The song was a good one. They will get another crack at home, too, in the final match next week against the Auckland Aces to finish the season.
Losing three wickets in the last three overs before lunch saw the Volts bowled out in the first session, for a first-innings lead for exactly one run. It was a rapid denouement, the Firebirds mopping up the tail for 285 after the Volts had been chugging away nicely at 267 for five.
The departure of Christi Viljoen on 44, after an hour and a half at the crease, turned the tide and was Hamish Bennett's 250th first-class dismissal to boot. Bennett would go on to pick up a fourth wicket in the innings, and the last main obstacle, in Nathan Smith (46) just four overs later.
Bennett had support from across the attack, with the match very much even Stevens at lunch on the third day.
By tea, the cheap loss of Devon Conway shortly before the second interval took the gloss off the session somewhat for the Firebirds, their second dig paused at 84 for two. Opener Rachin Ravindra was nearing a half century, but Ravindra was out early in the third session for 49, Bacon picking up his eighth wicket of the match at 93 for three.
Michael Bracewell's departure on 23 brought Jimmy Neesham to the middle at 130 for four, a lead of 129. By stumps, that lead had grown to 198 with Tom Blundell to resume the last day on 57*. He will be beginning a new partnership, however, with Neesham and Andrew Fletcher both having been removed at low cost.
The Volts will enter day three at 200 for four, trailing by just 84 runs in their first innings.
They had started a pretty good day by wrapping up the one remaining Firebirds wicket, Matt Bacon adding to his maiden five-wicket bag the previous day to finish with 6-73 off his 16.5 overs. Hamish Bennett was his final victim with number seven Andrew Fletcher left unbeaten on 50*.
Replying to the Firebirds' 284 all out, the hosts made a solid start with Hamish Rutherford and patient Cam Hawkins putting on 89 for the first wicket. Hawkins carried on to reach his fourth first-class fifty in his five matches to date.
Master spinner Jeetan Patel ultimately outfoxed them both, however, Hawkins stopped on 59. First drop Mitch Renwick made his way positively to 46, but would be denied his own half ton by Bennett who had him caught at slip. Jimmy Neesham also picked up a wicket before Anaru Kitchen (23*) and Nathan Smith (12*) steered the Volts through to stumps.
A five-wicket bag to Matt Bacon got Otago Volts hearts beating as they embarked on two home matches to finish their first-class summer.
Yet to get a win in the four-day format, the Volts were back at the scene of the season's white ball Ford Trophy Grand Final against the side that had come up with the goods on that big occasion, and now they hoped for some hometown revenge with the red ball.
The Volts were already out of contention in the race for the Plunket Shield, and the Firebirds' hopes were faint, but both teams had points to prove as Firebirds captain Michael Bracewell won the toss and batted.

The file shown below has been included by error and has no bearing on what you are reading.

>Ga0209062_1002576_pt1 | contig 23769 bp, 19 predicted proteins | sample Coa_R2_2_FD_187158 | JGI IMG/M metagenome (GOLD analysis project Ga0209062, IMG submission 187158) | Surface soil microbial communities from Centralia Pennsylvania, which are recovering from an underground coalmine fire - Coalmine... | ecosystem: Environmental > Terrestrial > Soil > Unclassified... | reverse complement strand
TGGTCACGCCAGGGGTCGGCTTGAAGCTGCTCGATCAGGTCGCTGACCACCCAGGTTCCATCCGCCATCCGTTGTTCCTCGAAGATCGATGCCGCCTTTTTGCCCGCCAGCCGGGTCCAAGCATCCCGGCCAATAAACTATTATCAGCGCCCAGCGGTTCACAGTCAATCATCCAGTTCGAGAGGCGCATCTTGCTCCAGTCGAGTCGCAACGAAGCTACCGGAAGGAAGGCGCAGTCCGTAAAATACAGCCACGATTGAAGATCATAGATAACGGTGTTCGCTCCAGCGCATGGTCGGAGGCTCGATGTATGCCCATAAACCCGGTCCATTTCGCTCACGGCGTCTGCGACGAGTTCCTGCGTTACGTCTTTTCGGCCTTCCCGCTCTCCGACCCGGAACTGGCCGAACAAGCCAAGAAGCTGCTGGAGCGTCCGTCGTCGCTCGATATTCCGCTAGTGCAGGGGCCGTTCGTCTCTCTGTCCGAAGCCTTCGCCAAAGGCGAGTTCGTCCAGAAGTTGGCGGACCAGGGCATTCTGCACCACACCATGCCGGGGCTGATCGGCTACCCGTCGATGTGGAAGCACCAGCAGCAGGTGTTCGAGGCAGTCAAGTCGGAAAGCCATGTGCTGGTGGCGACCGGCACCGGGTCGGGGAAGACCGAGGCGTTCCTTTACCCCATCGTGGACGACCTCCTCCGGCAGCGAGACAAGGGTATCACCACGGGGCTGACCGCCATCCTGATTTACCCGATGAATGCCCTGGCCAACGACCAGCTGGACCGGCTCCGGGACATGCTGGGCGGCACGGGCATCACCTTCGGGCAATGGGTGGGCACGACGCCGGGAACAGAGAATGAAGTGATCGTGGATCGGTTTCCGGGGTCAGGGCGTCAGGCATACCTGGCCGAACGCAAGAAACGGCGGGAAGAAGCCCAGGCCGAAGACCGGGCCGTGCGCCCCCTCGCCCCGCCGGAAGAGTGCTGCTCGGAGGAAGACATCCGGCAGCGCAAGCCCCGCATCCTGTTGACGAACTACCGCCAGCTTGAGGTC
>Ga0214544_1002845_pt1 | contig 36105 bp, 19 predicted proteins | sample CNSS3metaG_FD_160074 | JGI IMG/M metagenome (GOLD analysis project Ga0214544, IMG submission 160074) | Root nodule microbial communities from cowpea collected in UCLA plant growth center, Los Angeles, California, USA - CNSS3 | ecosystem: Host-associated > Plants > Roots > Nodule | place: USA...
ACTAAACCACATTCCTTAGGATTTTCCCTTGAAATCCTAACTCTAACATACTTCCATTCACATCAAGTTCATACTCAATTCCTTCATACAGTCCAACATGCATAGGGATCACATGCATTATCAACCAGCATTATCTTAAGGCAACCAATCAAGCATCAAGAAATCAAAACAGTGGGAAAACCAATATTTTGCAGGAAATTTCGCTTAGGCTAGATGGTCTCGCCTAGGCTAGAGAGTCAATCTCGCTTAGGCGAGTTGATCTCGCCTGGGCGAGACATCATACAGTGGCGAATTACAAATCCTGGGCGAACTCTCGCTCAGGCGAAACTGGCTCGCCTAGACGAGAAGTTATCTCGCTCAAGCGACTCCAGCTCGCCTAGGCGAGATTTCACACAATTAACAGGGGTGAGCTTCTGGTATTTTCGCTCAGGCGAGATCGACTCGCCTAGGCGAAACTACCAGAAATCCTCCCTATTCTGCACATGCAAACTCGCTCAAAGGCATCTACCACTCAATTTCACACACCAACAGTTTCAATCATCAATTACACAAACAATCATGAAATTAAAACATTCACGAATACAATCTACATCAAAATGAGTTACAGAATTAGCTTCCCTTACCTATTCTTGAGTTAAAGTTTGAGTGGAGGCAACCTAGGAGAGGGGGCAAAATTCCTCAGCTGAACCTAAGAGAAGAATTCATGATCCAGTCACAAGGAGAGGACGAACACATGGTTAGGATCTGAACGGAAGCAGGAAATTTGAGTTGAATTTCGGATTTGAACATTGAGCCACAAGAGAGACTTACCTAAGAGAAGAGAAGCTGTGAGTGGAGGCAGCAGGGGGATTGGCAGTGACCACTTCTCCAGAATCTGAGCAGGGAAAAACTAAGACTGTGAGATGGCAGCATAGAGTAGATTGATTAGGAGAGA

It was a torrid first hour, however, for the visitors who quickly found themselves three down for not much, with young Rachin Ravindra (caught for no score off Ben Smith), leading batsman of the summer Devon Conway (caught off Warren Barnes for four) and Bracewell himself (off pole ripped out by Bacon, also for no score) all back in the sheds at 30 for three.
Veteran Luke Woodcock at the top needed all of his experience to hang on but, with Tom Blundell, did a sterling job of rebuilding the innings. Both reached half centuries after lunch, in a fourth-wicket stand of 114.
After nearly four hours at the crease, Woodcock had reached 80 when Bacon angled one across his body and young keeper Max Chu, in just his second first-class appearance, flew full-length to his right to gobble up a good low catch. Confusion ensued as Woodcock stood his ground while the umpires consulted over whether Chu had indeed got his gloves under it, the Volts all the time in no doubt.
Eventually Woodcock had to trek back in, and from his loss at 144 for four, things went south for a period in the Firebirds' innings. Blundell was soon following him back in, caught off Bacon on 52. Then Jimmy Neesham, back in the team after illness in the previous round, became Bacon's fourth victim at 172 for six.
Bacon had taken a four-fa two rounds earlier, and had a first-class career-best of 4-31: now the big, bold paceman was in with a sniff for his first five-wicket bag, in his 11th Plunket Shield match. He didn't have to wait long, claiming Ollie Newton, caught popping up an edge off his next over, for his maiden bag.
Batting at seven, Andrew Fletcher survived through to stumps and will resume at 47* on day two. But the Firebirds will have just one wicket in hand, Warren Barnes and Christi Viljoen each having picked up one further wicket on the opening afternoon, with Viljoen stopping some late damage from Iain McPeake who slapped 34 in an 85-run ninth-wicket stand with Fletcher.